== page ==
Fashionable Feminism- Are Fashion and Feminism Compatible?

Music, performing arts, literature and fashion as popular culture have been a powerful tool for fighting against issues and expressing particular ideas and gender equality is no exception.

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Music has been weighing in recently * cue Beyonce and Taylor Swift * as well as television with Lena Dunham one of the perfect pin-up Girls (Pun Intended) but it seems feminism is the new black in Fashion with Chanel and Karl Lagerfield at Paris Fashion week recreating the 1968 French student protest which saw the second wave of feminism.

However riffled off of today’s movement for gender equality, through the lens of social media the campaign has received a lot of attention since yesterday- cultivating both praise and criticism.

This faux demonstration for feminism has had social media weighing in on both sides of the argument- can fashion and a private runway party really empower women and constitute as a translating into the feminist inspired protest which is usually fought so publically? Lagerfield has been criticised in the past for selling women false ideals on the definition of ‘beauty’ and labelling successful women such as Adele according to their appearance not their achievements. Many online punters argued that the campaign would have created greater positive waves if it included women of all shapes, sizes and ethnicities, rather than just ‘wealthy’ feminism barbie dolls’ as an individual commented on Jezebels.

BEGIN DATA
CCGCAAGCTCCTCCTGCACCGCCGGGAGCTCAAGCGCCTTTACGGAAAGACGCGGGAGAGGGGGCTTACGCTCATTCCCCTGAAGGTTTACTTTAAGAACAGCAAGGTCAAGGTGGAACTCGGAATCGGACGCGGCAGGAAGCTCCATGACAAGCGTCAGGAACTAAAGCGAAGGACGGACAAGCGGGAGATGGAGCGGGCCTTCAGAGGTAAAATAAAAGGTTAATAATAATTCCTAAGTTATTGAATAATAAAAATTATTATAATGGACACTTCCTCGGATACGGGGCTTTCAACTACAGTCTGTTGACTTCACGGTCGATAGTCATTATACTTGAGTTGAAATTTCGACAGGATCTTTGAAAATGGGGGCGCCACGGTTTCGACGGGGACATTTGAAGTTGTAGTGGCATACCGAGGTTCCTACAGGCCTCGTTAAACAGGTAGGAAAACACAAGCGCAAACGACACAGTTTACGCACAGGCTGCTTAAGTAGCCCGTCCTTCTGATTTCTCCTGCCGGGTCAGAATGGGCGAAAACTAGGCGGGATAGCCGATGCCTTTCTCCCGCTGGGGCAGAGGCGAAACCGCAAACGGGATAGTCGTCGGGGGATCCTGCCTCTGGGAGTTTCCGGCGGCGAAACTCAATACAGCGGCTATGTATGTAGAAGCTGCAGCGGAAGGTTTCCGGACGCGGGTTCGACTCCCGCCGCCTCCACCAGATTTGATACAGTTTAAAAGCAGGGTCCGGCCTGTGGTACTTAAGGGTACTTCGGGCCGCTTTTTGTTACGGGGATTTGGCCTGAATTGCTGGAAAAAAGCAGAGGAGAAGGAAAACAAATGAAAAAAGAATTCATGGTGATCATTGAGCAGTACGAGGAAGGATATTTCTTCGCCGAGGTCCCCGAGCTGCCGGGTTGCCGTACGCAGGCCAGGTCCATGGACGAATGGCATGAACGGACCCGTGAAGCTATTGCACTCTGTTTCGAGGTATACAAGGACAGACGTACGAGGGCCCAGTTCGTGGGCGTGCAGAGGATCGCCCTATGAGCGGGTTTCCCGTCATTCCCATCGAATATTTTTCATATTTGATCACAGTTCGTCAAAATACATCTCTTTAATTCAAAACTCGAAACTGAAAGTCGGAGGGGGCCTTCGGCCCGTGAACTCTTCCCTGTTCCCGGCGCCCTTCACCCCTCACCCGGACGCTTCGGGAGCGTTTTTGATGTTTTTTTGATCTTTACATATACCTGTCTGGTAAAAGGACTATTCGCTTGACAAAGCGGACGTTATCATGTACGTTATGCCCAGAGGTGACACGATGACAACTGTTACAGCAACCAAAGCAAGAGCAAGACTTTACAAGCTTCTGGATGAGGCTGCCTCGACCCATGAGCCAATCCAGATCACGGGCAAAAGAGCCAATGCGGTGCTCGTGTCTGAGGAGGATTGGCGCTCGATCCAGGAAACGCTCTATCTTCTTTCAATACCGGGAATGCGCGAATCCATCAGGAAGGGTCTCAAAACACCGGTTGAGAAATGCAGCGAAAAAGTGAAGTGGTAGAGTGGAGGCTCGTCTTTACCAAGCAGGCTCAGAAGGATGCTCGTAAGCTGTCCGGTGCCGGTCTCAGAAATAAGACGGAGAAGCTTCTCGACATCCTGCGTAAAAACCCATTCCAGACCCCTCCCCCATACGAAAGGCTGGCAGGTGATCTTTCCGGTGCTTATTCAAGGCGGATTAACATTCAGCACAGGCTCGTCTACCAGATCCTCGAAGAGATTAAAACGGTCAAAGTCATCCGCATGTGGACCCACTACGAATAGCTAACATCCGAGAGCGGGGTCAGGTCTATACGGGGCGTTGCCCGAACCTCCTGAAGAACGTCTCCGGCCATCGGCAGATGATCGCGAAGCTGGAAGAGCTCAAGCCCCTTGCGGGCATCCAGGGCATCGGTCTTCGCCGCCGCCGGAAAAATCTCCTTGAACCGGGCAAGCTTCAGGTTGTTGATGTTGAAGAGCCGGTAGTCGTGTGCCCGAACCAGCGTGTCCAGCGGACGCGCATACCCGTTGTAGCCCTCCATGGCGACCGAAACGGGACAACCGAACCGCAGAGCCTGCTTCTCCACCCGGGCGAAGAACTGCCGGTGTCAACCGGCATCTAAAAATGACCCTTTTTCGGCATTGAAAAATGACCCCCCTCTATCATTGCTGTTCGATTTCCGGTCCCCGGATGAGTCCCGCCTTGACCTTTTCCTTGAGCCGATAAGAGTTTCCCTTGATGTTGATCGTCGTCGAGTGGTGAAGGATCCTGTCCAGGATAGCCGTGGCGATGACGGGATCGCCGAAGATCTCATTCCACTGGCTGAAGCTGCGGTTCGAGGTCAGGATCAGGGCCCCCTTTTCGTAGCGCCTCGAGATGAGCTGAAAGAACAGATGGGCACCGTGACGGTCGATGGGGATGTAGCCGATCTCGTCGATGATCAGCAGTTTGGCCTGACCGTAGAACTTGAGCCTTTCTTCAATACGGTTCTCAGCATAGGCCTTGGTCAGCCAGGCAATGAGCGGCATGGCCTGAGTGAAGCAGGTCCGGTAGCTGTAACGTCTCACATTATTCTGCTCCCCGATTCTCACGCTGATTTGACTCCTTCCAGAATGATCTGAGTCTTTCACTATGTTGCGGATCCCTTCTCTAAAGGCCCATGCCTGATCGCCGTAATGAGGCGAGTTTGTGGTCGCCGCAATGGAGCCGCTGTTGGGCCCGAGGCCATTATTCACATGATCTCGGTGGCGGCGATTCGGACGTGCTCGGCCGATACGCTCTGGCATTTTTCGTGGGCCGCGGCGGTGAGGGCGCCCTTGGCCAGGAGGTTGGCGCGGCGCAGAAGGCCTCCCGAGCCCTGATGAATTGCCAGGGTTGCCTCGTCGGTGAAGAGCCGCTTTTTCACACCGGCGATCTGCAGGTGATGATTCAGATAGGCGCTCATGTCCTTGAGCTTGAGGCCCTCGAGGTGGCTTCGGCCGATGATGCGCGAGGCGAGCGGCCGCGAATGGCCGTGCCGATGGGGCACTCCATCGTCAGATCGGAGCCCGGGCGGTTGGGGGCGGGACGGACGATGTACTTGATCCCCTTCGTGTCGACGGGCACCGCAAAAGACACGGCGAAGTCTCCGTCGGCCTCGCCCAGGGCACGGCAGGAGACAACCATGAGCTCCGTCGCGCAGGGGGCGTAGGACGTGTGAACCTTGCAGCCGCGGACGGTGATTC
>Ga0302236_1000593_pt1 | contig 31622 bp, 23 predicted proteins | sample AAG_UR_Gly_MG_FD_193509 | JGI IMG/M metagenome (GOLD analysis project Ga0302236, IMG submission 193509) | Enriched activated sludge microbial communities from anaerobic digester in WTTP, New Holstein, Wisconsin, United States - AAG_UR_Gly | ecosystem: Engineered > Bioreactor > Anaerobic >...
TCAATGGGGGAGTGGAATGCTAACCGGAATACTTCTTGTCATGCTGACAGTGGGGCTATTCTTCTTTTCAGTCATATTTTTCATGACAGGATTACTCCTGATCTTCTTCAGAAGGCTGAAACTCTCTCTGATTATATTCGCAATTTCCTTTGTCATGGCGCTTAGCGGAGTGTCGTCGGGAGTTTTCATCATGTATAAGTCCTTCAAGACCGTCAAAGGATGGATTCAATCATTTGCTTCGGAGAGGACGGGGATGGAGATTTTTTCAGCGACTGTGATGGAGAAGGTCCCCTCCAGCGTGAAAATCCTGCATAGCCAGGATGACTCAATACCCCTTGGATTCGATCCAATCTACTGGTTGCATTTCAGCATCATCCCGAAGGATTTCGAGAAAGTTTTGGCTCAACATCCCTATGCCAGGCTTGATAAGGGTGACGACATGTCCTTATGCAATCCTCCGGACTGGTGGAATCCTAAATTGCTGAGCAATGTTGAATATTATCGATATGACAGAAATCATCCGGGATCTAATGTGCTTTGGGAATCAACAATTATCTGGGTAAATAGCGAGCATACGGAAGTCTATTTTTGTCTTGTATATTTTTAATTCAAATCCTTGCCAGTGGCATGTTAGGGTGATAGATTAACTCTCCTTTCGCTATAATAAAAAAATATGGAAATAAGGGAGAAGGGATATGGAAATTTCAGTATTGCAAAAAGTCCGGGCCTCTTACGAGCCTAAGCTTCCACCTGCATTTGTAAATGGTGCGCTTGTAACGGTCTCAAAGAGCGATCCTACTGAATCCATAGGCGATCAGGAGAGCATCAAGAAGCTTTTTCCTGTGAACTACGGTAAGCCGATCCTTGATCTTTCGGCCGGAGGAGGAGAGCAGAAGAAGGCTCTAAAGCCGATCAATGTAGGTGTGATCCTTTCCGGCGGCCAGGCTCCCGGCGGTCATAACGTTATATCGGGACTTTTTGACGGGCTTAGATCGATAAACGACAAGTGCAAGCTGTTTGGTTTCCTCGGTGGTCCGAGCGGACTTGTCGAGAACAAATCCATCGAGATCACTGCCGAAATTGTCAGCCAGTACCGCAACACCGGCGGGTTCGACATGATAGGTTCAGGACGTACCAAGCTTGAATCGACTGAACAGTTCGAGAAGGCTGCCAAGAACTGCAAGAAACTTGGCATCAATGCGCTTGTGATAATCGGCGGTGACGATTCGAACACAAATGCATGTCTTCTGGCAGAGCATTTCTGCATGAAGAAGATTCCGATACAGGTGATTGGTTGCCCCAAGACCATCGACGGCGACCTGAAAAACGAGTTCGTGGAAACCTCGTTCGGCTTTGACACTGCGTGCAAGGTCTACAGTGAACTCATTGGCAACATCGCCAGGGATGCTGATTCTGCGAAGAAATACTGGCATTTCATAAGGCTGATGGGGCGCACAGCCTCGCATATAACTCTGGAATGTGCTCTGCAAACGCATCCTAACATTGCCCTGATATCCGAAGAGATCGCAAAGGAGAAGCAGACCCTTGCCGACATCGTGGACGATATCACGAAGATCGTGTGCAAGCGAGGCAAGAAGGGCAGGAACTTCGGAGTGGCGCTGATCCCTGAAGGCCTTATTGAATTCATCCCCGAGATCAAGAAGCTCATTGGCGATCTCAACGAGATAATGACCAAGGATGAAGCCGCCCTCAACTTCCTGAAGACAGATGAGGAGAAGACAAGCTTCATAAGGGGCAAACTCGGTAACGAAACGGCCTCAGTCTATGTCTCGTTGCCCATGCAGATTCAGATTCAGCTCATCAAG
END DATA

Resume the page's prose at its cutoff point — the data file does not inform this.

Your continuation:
Lagerfield is not the only individual to borrow feminism to move a product and create waves within the associated industry and beyond. Artists such as Beyoncé who incorporated Chimamanda Ngozi Ted Talk into her song Flawless has also caused debate on whether the stars action and lyrics translate into the essence of Feminism. In the era of a fourth wave of feminism, the blurring of the lines mean that feminism is no longer something that needs to streets, but rather it can be developed on a global level through social media and hubs- which sees this campaign to many as having validity in the 21st century.

It girls Cara Delevingne and Kendall Jenner led the charge with Lagerfield writing fashion is dictated by what is trending and with feminism a hot topic at them moment, his motives are questioned- was it merely gestural or was this the fashion designers’ response to the movement because of its current trending nature?

No matter what corner you sit in, in regards to Chanel’s latest stunt, the campaign has moved social media attention away from the fashion to conversations about feminism in contemporary society. In the end Lagerfeld is creating conversation around an area that needs to have more attention that needs to have more people joining conversations.

What are your thoughts on the campaign? Can popular culture such as this stunt help Run The Word?

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